Sedimentary Rocks are formed by the accumulation and subsequent consolidation of sediments into various types of rock. The key is the sediments. Sediments are unconsolidated material and have different origins. Ultimately, the origin of these sediments is the weathering, erosion and/or the chemical breakdown of other rocks. These "other" rocks could be igneous, metamorphic or even other sedimentary rocks. The type and size of the sediments and how they are formed will lead to the classification of the different sedimentary rocks listed below.
Biochemical sedimentary rocks are formed from organic processes that involve living organisms producing the sediments. These living organisms can be snails and clams whose discarded calcium carbonate shells can form limestone. But it also includes swamp plants whose organic debris can produce coal if conditions are right. Although the origin of the sediments are organic, most of the chemicals that the living organisms used to produce their shells or their body parts have origins from previous rocks. Thus these are sedimentary rocks, but with a biogenic intermediate so to speak.
Clastic sedimentary rocks are sometimes considered true sedimentary rocks as they are composed directly of the sediments or fragments from other rocks. These fragments are called clasts, hence the term clastic. Generally they are further defined by the size of their clasts which range from nearly boulder size in the coarsest conglomerates and breccias to very fine grain size (<0.004 mm) in shale. Often clastic rocks can have their clasts analyzed and the original source rocks can be determined if the clasts have not been moved too far from the source or have not been worked and reworked into sedimentary rock after sedimentary rock. Glacial till from a large continental glacier can be analyzed and the origin of the glacier's debris could be determined and therefore the possible path of the glacier could be determined.
Evaporative or chemical sedimentary rocks are formed from the generally inorganic deposition of chemicals, usually through evaporation of a chemical rich solution. These chemicals generally have their origin from the chemical weathering of other rocks or other sediments. The sodium and chlorine in halite (table salt) comes from the sodium and chlorine in other rocks that have dissolved over the years. Unlike clastic sedimentary rocks, the direct origin of the chemicals is rarely easy to identify. The chemicals could come from magma deep in the crust of the Earth, rocks that dissolved in the ocean billions of years ago or from an outcrop in the hillside next to a playa lake. Sometimes the origin can be figured out and sometimes there is no way to know the originating source.
No matter what type of sedimentary rock, water is almost always a key component. The only real exception to this is desert wind blown sediments. All other rock types involve water is some way and generally in an important way. The biochemical rocks come from water born organisms. Clastic rocks are usually water transported, sorted and deposited. Evaporative rocks are of course derived from chemicals dissolved in water. Where there is water, there are sedimentary rocks being formed. Sedimentary geologists must have an understanding of hydrology in order to understand their subjects.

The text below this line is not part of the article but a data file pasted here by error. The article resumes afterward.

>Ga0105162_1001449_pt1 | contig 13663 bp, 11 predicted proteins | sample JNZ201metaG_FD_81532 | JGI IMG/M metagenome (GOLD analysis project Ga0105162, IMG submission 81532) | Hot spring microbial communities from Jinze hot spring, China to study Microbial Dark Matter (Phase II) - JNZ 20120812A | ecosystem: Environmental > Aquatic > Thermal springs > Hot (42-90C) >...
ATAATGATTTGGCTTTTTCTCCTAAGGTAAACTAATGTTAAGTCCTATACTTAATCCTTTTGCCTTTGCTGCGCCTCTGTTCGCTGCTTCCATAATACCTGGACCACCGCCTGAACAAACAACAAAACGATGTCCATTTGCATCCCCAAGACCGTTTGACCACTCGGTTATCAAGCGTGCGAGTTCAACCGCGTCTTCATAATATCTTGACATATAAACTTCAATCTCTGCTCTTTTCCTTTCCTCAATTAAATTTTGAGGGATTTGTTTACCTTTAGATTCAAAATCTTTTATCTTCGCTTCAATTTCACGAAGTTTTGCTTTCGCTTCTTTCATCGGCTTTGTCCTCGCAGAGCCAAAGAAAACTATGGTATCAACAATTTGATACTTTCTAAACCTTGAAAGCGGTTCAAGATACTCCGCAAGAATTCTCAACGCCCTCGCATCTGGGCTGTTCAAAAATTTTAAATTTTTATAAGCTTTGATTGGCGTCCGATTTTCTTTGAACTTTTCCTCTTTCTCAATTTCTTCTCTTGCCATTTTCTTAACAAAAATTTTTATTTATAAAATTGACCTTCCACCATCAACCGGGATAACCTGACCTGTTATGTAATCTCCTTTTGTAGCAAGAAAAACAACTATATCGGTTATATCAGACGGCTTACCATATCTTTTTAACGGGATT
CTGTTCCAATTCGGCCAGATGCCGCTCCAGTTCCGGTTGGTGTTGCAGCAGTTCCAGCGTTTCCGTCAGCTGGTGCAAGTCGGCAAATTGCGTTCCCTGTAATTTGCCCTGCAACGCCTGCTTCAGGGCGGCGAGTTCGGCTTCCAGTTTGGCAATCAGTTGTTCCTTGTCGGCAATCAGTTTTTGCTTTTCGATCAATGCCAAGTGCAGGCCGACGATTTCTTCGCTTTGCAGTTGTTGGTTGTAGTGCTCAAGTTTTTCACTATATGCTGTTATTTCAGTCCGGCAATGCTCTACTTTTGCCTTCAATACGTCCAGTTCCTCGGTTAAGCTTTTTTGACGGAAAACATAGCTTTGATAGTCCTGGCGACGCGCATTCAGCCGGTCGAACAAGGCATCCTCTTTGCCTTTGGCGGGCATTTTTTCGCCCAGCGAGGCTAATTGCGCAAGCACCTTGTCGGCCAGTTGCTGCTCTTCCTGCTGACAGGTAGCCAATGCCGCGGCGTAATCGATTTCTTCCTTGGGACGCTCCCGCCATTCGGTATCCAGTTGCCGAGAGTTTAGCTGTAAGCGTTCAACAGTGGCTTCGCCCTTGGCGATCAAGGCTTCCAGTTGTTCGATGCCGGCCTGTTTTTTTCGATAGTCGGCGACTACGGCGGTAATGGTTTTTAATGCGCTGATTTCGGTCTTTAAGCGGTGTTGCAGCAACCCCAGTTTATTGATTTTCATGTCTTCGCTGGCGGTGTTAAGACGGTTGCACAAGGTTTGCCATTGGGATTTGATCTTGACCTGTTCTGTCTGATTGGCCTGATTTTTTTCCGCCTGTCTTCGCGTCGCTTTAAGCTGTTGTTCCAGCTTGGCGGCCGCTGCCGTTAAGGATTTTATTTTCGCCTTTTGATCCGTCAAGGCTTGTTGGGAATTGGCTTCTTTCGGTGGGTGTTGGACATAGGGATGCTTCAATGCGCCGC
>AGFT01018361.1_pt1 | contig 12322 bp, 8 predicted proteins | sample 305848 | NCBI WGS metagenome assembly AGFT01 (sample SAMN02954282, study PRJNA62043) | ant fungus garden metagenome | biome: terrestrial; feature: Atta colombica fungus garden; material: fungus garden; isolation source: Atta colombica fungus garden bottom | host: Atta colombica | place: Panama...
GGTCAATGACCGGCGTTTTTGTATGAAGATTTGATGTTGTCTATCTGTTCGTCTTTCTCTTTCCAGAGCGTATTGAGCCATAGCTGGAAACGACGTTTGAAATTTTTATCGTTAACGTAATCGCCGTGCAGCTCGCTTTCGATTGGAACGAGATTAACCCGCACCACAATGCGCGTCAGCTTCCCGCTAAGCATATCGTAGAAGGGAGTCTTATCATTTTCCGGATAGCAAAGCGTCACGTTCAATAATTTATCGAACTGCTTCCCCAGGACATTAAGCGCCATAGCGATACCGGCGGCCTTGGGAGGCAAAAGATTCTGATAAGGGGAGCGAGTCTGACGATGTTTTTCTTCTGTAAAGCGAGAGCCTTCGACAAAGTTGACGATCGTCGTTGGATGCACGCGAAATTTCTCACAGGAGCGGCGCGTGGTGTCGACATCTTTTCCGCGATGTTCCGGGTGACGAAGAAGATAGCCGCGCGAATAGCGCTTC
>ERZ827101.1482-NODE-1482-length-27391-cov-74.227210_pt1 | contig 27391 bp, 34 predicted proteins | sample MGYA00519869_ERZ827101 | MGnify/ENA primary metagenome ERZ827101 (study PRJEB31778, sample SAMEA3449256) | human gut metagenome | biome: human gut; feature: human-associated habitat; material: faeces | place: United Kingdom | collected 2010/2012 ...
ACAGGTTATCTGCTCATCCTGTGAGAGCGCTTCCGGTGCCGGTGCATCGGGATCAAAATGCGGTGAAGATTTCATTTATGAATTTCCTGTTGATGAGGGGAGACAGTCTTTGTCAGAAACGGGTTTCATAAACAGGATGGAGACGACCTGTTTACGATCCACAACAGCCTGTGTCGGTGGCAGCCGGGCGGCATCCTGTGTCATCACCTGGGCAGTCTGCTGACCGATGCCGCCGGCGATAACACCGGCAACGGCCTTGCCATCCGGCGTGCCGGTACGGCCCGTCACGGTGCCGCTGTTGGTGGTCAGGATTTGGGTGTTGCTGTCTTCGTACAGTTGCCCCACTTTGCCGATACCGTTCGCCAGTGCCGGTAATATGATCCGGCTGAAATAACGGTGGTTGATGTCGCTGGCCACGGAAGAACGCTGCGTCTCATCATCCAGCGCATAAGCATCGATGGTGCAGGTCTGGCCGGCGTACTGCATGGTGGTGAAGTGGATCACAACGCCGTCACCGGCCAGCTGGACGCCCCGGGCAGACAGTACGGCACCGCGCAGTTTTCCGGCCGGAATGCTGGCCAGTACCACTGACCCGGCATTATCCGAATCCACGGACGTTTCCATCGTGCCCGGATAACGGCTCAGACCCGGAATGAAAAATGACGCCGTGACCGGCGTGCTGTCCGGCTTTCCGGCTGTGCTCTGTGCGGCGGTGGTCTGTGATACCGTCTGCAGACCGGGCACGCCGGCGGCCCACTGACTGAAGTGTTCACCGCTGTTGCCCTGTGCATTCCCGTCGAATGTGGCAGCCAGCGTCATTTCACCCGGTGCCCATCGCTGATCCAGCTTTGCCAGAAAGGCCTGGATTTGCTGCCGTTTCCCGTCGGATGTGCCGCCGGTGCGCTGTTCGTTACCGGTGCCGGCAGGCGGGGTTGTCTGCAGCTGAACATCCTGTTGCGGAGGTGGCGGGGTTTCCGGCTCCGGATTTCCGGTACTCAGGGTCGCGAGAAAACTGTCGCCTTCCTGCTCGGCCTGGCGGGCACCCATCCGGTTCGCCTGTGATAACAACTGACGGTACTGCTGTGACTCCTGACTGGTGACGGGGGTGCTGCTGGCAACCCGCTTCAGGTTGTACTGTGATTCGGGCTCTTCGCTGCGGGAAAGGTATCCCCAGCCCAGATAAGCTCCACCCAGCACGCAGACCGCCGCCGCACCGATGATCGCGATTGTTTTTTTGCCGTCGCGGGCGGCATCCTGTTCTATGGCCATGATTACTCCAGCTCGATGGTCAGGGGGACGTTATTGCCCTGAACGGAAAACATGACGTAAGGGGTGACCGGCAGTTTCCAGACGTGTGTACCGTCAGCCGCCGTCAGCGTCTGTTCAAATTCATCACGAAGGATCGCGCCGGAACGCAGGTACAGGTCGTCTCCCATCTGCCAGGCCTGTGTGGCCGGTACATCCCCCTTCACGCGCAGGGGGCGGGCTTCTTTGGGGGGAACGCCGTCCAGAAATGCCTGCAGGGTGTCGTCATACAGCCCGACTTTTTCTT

Another common factor to sedimentary rocks is that they originate on the surface of the Earth, unlike most igneous and metamorphic rocks which originate in the interior of the Earth's crust. Geologists can actually see many sedimentary rocks form or at least see the sediments that will become sedimentary rocks prior to their lithification (literally "turning into stone").
The lithification of the sediments is usually accomplished by a cementing agent. Once the sediments are no longer loose sediments, but cemented together grains or crystals, they become a rock. What happens to sediments from this stage on is called diagenesis.
Diagenesis is important to study in sedimentary rocks. It includes the study of the compaction of the rock, physical conditions, chemical alterations and biological interactions. Cementation is usually the first aspect of diagenesis, but cementation can be episodic, reversed and recementation can occur. Compression of the rocks can change the banding and increase chemical alterations. Chemicals can leave or enter a rock through pore space waters, and minerals can crystallize, or dissolve, or become hydrated or oxidized or chemically changed in other ways. Temperature increases can alter the characteristics of the rock as well. If too much heat and pressure occur during diagenesis then the rock may wander into the regime of metamorphism. At times geologist will argue over the boundary between a highly diagenetically altered sedimentary rock and a low grade metamorphic rock. Diagenesis is extremely important in understanding the history and the resulting effects on the characteristics of sedimentary rocks.
Geodes are another type of
sedimentary rock. They form when minerals in aqueous solution
crystallize on the interiors of cavities. This may occur in typical
sedimentary formations, or as ground water penetrates igneous
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